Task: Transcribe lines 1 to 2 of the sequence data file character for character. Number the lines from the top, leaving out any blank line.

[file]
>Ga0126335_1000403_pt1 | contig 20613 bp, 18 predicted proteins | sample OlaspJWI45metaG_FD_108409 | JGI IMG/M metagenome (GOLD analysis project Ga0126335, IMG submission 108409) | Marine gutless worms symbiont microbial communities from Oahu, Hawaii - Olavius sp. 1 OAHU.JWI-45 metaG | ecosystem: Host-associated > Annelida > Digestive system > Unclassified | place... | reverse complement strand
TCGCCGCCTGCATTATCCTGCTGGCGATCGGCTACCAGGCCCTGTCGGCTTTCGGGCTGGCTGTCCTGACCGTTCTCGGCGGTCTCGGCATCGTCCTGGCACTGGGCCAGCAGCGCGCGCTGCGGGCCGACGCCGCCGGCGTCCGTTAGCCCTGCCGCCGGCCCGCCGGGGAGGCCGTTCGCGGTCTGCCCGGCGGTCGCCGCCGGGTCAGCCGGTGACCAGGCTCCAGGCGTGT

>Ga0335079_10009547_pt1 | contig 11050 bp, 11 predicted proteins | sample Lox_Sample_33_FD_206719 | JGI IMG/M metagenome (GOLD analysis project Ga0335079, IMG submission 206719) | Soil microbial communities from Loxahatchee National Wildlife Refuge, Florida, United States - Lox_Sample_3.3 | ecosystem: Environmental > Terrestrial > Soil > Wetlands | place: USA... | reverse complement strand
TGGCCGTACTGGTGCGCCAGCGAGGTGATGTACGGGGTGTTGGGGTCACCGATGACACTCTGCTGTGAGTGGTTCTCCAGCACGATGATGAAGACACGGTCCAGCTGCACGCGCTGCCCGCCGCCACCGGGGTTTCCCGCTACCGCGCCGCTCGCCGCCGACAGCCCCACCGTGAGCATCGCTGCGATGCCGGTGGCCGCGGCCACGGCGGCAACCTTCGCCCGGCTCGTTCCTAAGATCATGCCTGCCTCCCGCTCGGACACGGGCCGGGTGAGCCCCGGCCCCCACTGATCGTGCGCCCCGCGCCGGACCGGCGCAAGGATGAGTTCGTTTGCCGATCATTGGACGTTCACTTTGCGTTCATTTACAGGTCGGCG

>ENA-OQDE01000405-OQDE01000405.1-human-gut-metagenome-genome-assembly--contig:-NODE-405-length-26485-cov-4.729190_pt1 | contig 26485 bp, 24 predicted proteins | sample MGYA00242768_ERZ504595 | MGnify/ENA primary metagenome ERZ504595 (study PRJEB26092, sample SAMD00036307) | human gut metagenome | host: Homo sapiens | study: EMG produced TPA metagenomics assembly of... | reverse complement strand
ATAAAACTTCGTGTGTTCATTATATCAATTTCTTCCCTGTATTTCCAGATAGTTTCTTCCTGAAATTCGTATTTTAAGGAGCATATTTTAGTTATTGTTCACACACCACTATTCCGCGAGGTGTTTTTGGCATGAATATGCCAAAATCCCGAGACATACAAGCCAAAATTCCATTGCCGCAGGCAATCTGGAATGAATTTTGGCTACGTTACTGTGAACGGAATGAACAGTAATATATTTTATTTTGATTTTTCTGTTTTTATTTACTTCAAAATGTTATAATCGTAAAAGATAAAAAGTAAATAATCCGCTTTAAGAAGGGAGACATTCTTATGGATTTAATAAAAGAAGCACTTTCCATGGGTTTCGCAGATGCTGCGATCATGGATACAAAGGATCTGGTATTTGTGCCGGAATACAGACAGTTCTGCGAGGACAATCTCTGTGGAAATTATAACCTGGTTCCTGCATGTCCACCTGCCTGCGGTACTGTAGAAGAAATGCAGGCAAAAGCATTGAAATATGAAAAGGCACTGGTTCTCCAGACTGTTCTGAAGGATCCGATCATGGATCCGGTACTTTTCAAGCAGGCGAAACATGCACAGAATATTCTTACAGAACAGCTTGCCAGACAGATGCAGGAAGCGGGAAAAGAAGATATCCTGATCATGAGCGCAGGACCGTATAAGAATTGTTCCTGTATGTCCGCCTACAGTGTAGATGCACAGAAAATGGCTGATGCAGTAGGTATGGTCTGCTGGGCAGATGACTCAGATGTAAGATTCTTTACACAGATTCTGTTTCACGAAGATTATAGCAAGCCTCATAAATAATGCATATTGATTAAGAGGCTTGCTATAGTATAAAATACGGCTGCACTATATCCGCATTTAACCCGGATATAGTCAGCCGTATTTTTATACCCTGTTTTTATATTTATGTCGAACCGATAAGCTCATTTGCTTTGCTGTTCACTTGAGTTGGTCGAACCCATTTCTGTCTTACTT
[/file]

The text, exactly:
>Ga0126335_1000403_pt1 | contig 20613 bp, 18 predicted proteins | sample OlaspJWI45metaG_FD_108409 | JGI IMG/M metagenome (GOLD analysis project Ga0126335, IMG submission 108409) | Marine gutless worms symbiont microbial communities from Oahu, Hawaii - Olavius sp. 1 OAHU.JWI-45 metaG | ecosystem: Host-associated > Annelida > Digestive system > Unclassified | place... | reverse complement strand
TCGCCGCCTGCATTATCCTGCTGGCGATCGGCTACCAGGCCCTGTCGGCTTTCGGGCTGGCTGTCCTGACCGTTCTCGGCGGTCTCGGCATCGTCCTGGCACTGGGCCAGCAGCGCGCGCTGCGGGCCGACGCCGCCGGCGTCCGTTAGCCCTGCCGCCGGCCCGCCGGGGAGGCCGTTCGCGGTCTGCCCGGCGGTCGCCGCCGGGTCAGCCGGTGACCAGGCTCCAGGCGTGT